PG&E Pledges to Bury Its Distribution Power Lines in Paradise

1 min
PG&E subcontractors assess vegetation at risk of catching fire in Paradise, in the days following the Camp Fire in Nov., 2018. (Anne Wernikoff/KQED)

At a town hall meeting in Paradise on Wednesday, PG&E Vice President Aaron Johnson made an announcement to a community that lost nearly everything in November's Camp Fire, the deadliest and most destructive wildfire in modern California history.

Johnson said the company would underground the entire electrical distribution system as the town rebuilds — but first he had something else to say.

PG&E and the Camp Fire
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"I stand in front of you here tonight on behalf of my company. I want to apologize for the role our equipment had in this tragedy. Nothing I can say, nothing I could stand up in front of you and say, is going to undo that and I know that, we know that," said Johnson.

Johnson then announced the company would bury the power distribution lines in Paradise and some nearby communities — an option that was determined to be more expensive but safer than reinstalling overhead lines. The announcement brought residents at the meeting to their feet.

The cost of the undergrounding project is still undetermined, but PG&E said it will be done at no additional cost to the town as part of the utility's overall grid hardening efforts. PG&E officials said transmission lines in the area Paradise will not be part of the project, as those lines were not damaged in the fire.

Cal Fire announced last week that its investigation had determined a faulty PG&E transmission line — not a distribution line — sparked the fire, which left 85 people dead and displaced tens of thousands of Butte County residents.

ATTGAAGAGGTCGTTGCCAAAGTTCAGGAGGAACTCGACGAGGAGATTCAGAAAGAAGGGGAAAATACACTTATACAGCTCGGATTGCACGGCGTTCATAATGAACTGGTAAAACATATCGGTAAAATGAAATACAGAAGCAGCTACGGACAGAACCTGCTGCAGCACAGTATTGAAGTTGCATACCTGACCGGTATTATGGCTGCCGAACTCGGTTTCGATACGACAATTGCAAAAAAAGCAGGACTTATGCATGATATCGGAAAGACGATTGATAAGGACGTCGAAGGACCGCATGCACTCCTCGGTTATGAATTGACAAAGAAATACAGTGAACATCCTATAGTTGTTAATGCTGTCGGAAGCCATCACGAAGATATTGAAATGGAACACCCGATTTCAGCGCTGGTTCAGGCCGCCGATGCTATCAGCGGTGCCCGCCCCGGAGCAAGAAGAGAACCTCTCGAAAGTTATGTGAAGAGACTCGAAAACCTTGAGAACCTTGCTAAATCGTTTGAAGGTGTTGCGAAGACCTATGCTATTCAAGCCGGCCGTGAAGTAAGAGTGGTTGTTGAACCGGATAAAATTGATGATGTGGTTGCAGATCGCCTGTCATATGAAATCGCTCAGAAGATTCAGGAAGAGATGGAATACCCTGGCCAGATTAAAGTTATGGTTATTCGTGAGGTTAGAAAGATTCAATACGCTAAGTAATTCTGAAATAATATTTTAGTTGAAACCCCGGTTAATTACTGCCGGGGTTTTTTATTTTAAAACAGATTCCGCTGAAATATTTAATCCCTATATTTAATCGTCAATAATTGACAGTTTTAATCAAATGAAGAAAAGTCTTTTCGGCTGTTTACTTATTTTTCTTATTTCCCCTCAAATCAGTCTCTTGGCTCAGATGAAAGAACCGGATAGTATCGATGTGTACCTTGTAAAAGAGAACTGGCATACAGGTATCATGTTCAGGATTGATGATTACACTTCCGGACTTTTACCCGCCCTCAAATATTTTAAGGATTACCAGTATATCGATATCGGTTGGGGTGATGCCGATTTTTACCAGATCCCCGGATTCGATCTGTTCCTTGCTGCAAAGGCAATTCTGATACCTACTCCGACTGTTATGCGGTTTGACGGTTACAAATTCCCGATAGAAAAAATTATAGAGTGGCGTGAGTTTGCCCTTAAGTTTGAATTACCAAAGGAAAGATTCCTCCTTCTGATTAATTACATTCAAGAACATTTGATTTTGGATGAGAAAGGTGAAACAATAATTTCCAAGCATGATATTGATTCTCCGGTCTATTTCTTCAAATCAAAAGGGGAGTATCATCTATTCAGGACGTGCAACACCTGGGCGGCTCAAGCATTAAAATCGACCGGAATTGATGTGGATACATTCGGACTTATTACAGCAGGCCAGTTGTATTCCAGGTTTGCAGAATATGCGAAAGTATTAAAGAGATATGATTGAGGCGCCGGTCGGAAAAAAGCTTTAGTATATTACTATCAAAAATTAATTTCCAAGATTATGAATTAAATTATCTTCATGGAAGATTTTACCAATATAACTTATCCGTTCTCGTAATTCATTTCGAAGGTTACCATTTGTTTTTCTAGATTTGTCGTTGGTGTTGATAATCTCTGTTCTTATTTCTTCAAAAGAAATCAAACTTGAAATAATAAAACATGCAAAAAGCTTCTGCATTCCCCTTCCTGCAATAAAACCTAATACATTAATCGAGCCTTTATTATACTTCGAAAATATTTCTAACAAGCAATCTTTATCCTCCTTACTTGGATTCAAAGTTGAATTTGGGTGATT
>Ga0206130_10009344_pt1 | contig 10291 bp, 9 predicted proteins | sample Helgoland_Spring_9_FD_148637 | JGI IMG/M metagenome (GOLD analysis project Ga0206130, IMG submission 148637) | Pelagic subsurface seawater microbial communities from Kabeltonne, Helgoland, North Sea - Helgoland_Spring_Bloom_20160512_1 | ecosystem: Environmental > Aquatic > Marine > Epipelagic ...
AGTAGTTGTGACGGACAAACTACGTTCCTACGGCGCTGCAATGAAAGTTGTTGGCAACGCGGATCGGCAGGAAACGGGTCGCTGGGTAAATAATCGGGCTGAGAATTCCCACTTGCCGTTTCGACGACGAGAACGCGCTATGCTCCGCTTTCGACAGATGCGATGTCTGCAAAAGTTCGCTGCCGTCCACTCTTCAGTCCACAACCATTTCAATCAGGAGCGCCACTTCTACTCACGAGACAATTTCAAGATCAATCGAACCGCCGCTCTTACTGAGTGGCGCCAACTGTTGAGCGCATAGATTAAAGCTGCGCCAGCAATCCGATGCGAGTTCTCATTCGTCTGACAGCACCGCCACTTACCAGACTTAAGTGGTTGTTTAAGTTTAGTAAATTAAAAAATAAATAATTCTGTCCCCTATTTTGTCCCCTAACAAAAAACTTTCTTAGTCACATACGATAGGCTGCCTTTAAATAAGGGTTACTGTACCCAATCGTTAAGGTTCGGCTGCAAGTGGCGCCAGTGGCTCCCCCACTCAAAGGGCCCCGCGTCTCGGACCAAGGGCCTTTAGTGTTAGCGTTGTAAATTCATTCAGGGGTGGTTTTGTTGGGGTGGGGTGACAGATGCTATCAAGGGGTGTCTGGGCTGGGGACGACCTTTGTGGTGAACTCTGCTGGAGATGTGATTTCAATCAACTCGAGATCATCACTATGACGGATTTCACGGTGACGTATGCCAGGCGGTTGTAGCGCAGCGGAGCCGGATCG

Transmission lines are higher-voltage lines that carry electricity from a power plant to a distribution substation. Distribution lines are lower-voltage lines that connect substations to residential and commercial buildings. It is only the distribution system that PG&E plans to underground in Paradise.

"As part of our commitment to help this community recover and to harden our electric system to protect against wildfires, PG&E has decided to build our electric distribution system underground in the town of Paradise and in some of the surrounding areas like parts of Magalia," Johnson told the Council. "We decided to rebuild in this way after a careful review of factors, town planning and safety considerations."

PG&E also got approval on Wednesday to create a $107 million fund to help fire victims.

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Johnson said the undergrounding project would take about five years because of design work and planning for future road widening and potential sewer systems in the town. Johnson also could not specify which areas beyond Paradise would be included in the project.

He said undergrounding the power lines immediately after the fire would have caused enormous reconstruction delays. But as Paradise begins to rebuild, PG&E will need to replace 74 miles of damaged natural gas lines. That will allow the company to bury both electric and gas infrastructure in the same trench.

While PG&E begins work on the town's new power network, it will simultaneously install temporary overhead service to meet individual and neighborhood needs as people rebuild.

This story includes reporting from The Associated Press.

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